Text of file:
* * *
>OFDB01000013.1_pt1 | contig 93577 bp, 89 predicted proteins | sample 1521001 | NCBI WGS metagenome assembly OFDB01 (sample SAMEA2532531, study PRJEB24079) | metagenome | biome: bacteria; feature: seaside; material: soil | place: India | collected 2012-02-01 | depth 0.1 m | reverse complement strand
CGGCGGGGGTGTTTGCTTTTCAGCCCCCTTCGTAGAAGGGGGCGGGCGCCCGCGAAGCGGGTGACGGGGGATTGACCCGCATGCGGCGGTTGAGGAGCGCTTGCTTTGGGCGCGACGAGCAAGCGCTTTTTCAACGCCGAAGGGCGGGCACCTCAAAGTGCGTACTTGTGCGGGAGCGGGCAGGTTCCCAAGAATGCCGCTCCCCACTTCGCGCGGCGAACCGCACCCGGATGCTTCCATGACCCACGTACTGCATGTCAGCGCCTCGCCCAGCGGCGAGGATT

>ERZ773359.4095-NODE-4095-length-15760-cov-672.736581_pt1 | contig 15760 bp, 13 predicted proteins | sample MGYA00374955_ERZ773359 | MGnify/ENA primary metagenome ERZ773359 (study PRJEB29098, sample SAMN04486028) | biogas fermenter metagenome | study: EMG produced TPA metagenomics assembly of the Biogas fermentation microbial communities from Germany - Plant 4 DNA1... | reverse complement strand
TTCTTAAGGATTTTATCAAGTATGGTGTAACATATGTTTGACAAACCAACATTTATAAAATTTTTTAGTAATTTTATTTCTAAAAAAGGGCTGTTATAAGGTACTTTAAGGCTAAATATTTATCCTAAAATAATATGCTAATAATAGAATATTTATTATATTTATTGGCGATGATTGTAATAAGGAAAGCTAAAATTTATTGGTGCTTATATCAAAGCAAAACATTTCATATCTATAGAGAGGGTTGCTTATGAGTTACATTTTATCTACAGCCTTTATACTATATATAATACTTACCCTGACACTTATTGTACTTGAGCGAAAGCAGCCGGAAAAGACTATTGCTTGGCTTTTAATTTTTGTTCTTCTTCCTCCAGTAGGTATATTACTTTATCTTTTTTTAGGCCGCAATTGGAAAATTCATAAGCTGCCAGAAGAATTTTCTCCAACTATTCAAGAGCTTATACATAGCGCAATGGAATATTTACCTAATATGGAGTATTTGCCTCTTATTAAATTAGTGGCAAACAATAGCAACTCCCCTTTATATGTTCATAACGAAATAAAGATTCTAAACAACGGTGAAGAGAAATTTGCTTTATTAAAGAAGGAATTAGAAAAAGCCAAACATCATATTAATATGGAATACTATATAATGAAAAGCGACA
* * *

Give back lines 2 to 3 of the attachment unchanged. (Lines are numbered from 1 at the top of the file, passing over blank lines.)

CGGCGGGGGTGTTTGCTTTTCAGCCCCCTTCGTAGAAGGGGGCGGGCGCCCGCGAAGCGGGTGACGGGGGATTGACCCGCATGCGGCGGTTGAGGAGCGCTTGCTTTGGGCGCGACGAGCAAGCGCTTTTTCAACGCCGAAGGGCGGGCACCTCAAAGTGCGTACTTGTGCGGGAGCGGGCAGGTTCCCAAGAATGCCGCTCCCCACTTCGCGCGGCGAACCGCACCCGGATGCTTCCATGACCCACGTACTGCATGTCAGCGCCTCGCCCAGCGGCGAGGATT

>ERZ773359.4095-NODE-4095-length-15760-cov-672.736581_pt1 | contig 15760 bp, 13 predicted proteins | sample MGYA00374955_ERZ773359 | MGnify/ENA primary metagenome ERZ773359 (study PRJEB29098, sample SAMN04486028) | biogas fermenter metagenome | study: EMG produced TPA metagenomics assembly of the Biogas fermentation microbial communities from Germany - Plant 4 DNA1... | reverse complement strand